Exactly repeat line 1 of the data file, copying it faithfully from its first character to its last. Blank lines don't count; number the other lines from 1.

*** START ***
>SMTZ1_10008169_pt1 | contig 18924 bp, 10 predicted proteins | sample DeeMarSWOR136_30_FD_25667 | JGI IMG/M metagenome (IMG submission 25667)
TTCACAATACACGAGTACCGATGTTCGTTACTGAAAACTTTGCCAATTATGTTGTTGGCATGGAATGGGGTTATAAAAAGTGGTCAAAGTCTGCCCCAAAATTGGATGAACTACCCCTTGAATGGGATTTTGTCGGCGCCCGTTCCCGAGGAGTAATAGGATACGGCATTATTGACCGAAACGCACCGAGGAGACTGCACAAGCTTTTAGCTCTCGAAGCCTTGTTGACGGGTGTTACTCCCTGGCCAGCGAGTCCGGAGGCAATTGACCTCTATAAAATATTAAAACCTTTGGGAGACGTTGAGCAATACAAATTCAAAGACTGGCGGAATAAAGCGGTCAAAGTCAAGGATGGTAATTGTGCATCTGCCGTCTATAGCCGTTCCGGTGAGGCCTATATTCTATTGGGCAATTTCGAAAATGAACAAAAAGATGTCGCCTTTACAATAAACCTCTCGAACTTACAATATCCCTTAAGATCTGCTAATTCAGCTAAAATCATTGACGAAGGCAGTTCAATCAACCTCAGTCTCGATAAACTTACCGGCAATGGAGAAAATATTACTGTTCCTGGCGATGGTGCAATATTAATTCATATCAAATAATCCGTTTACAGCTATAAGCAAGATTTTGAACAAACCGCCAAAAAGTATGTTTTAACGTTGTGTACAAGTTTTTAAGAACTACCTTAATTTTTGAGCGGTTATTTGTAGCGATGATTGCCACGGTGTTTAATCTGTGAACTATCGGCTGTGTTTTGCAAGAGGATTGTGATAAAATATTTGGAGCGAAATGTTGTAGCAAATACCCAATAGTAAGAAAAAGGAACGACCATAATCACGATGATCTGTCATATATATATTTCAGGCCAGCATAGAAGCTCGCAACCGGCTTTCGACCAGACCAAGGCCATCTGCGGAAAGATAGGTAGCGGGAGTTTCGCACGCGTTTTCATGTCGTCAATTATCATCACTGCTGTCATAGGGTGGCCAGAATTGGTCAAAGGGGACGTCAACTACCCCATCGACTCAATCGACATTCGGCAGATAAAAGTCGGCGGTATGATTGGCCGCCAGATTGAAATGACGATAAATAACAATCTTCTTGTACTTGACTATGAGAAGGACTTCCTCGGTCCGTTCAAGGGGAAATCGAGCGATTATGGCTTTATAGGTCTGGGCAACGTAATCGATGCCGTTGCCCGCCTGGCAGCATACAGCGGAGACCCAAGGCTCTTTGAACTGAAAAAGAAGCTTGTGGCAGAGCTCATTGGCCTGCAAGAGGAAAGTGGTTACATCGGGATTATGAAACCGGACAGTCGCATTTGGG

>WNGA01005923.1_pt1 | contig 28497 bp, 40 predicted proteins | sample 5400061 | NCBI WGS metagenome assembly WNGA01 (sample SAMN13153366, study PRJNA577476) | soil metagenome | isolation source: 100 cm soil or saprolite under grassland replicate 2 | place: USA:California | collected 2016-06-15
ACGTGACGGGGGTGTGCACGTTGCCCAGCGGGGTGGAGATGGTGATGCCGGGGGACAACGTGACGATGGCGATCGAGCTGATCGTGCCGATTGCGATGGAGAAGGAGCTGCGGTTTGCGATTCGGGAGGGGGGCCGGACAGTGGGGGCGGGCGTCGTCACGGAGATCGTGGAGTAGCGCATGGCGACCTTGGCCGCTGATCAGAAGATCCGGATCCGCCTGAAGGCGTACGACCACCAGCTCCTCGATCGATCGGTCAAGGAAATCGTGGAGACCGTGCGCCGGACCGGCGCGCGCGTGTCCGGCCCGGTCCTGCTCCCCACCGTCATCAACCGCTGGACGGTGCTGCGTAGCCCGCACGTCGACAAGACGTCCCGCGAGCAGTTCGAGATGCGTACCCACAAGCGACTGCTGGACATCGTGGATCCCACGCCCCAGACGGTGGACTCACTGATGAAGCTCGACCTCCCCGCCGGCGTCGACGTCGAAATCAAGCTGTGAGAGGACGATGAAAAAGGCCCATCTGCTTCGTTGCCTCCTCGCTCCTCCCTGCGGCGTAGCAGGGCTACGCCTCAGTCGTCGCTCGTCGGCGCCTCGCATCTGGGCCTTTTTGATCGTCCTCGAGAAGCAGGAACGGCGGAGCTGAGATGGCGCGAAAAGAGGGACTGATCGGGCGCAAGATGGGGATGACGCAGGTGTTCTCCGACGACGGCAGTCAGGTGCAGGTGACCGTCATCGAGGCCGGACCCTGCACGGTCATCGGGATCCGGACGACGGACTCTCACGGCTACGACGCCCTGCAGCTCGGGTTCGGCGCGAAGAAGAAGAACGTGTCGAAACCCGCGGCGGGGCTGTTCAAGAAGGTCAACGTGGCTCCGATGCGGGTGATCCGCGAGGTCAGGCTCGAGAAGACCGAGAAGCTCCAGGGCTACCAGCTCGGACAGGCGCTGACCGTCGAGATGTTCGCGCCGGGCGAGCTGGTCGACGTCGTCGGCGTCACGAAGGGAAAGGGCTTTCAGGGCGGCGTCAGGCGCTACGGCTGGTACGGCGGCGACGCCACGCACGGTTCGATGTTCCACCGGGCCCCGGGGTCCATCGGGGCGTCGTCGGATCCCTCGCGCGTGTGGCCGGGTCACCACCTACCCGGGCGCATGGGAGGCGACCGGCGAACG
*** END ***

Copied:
>SMTZ1_10008169_pt1 | contig 18924 bp, 10 predicted proteins | sample DeeMarSWOR136_30_FD_25667 | JGI IMG/M metagenome (IMG submission 25667)